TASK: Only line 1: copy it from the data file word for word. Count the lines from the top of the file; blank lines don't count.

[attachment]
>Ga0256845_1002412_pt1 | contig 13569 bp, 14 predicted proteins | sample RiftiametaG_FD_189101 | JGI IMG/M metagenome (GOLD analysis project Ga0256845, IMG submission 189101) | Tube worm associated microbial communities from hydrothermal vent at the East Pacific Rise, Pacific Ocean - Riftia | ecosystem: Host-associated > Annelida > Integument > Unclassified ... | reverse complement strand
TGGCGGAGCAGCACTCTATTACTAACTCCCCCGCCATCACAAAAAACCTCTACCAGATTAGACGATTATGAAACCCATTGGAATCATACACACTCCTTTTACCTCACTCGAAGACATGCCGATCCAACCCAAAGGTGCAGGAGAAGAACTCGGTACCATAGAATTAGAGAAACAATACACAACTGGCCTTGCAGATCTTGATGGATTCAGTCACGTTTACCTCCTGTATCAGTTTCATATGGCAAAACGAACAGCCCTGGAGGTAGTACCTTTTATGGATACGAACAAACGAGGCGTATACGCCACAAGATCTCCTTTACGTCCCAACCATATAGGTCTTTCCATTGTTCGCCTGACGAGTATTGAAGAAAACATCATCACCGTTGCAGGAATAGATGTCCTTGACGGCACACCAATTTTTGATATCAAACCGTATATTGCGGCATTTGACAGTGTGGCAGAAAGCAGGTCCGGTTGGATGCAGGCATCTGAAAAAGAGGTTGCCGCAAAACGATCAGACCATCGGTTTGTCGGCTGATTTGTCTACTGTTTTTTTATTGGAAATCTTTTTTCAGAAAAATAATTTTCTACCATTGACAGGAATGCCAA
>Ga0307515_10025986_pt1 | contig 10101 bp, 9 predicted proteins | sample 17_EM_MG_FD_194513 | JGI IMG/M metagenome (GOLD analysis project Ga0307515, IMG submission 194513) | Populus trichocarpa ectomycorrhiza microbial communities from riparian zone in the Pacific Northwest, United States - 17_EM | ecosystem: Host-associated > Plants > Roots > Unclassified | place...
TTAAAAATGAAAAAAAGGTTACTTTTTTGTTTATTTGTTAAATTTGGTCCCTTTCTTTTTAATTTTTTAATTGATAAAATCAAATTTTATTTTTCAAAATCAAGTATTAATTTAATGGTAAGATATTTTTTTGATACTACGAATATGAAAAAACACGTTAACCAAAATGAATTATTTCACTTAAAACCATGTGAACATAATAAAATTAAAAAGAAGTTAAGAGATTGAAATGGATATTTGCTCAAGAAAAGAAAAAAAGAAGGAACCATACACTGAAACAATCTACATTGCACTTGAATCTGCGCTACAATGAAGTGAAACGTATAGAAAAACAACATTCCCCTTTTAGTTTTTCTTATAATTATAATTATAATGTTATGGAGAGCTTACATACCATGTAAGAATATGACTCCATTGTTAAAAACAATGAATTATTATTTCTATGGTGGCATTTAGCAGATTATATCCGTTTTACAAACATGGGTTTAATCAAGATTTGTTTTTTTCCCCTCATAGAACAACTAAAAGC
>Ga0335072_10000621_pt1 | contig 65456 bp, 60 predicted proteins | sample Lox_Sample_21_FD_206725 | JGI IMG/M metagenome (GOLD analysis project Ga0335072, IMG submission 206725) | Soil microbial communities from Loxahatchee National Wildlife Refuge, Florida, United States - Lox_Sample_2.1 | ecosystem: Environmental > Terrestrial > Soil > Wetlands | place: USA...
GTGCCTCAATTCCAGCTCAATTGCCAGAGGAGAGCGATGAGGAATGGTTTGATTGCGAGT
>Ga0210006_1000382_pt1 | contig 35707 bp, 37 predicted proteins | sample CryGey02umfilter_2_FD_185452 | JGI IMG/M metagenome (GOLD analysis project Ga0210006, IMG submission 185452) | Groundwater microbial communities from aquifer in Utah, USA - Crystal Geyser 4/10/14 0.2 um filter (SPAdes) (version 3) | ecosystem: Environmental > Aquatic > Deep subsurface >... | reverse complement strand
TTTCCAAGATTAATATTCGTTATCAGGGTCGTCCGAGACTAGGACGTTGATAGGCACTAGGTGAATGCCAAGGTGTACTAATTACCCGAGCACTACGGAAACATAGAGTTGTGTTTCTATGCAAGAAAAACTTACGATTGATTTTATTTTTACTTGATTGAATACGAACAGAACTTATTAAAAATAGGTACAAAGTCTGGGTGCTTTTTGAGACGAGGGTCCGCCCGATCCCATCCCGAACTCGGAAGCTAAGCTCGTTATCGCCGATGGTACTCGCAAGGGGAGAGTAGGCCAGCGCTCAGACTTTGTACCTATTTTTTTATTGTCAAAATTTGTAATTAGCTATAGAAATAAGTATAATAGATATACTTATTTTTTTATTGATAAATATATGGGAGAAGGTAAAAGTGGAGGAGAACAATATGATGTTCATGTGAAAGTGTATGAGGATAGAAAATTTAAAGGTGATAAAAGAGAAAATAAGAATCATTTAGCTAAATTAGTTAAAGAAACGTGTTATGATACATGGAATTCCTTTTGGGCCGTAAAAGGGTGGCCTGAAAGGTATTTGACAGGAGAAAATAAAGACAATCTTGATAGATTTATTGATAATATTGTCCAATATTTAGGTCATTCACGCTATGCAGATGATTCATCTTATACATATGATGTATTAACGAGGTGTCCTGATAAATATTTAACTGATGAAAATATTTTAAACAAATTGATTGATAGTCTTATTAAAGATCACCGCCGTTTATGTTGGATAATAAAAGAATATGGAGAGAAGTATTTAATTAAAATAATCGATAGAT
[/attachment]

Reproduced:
>Ga0256845_1002412_pt1 | contig 13569 bp, 14 predicted proteins | sample RiftiametaG_FD_189101 | JGI IMG/M metagenome (GOLD analysis project Ga0256845, IMG submission 189101) | Tube worm associated microbial communities from hydrothermal vent at the East Pacific Rise, Pacific Ocean - Riftia | ecosystem: Host-associated > Annelida > Integument > Unclassified ... | reverse complement strand